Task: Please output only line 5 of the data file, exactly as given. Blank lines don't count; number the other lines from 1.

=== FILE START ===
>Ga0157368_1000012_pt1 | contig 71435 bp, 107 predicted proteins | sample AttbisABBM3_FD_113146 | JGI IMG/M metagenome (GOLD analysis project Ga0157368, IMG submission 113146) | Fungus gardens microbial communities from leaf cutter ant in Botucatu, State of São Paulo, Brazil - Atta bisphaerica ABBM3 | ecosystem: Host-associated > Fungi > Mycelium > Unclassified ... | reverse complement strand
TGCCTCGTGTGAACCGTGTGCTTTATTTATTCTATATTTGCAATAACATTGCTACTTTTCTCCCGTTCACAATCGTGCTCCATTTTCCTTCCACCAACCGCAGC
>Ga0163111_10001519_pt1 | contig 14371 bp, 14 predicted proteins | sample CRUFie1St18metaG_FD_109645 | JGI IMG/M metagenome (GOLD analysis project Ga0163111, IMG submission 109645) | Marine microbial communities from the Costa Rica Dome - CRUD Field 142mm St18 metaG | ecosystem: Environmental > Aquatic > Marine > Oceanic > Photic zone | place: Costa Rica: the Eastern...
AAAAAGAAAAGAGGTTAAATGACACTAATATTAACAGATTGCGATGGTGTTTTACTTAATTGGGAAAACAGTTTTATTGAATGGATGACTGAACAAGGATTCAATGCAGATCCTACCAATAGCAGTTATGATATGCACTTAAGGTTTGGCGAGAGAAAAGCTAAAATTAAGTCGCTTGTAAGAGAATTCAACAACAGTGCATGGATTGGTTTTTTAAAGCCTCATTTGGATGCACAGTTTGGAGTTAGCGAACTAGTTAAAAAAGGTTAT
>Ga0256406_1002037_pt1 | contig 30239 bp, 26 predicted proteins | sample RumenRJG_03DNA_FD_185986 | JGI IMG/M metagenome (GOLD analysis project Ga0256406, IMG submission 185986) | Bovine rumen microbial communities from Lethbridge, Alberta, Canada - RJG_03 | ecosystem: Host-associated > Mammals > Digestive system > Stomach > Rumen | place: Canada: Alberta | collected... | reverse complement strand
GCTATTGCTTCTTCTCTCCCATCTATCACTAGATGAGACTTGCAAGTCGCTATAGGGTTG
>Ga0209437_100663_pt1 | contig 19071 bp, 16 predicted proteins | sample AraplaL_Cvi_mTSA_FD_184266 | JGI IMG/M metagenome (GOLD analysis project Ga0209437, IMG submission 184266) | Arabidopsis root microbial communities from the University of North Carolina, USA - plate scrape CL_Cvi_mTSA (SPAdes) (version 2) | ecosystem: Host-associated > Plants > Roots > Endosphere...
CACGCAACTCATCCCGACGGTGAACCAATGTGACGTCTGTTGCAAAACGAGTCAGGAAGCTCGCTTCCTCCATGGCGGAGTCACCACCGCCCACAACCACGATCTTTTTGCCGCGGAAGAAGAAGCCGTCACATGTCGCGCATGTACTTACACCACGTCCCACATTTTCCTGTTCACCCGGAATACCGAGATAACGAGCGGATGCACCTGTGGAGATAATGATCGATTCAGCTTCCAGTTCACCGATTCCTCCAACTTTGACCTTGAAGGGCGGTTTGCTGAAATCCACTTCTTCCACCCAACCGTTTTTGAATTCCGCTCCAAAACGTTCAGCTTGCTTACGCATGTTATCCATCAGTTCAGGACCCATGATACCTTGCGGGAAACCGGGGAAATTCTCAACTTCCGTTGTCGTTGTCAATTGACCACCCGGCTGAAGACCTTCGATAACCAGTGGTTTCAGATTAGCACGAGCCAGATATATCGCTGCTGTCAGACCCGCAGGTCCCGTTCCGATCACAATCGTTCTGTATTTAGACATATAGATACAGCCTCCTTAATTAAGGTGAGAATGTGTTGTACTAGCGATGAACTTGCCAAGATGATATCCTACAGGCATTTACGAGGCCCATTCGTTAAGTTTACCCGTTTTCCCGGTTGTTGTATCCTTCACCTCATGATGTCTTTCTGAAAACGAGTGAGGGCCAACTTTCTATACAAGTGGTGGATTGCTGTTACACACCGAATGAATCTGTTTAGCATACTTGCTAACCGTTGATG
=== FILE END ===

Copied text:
>Ga0256406_1002037_pt1 | contig 30239 bp, 26 predicted proteins | sample RumenRJG_03DNA_FD_185986 | JGI IMG/M metagenome (GOLD analysis project Ga0256406, IMG submission 185986) | Bovine rumen microbial communities from Lethbridge, Alberta, Canada - RJG_03 | ecosystem: Host-associated > Mammals > Digestive system > Stomach > Rumen | place: Canada: Alberta | collected... | reverse complement strand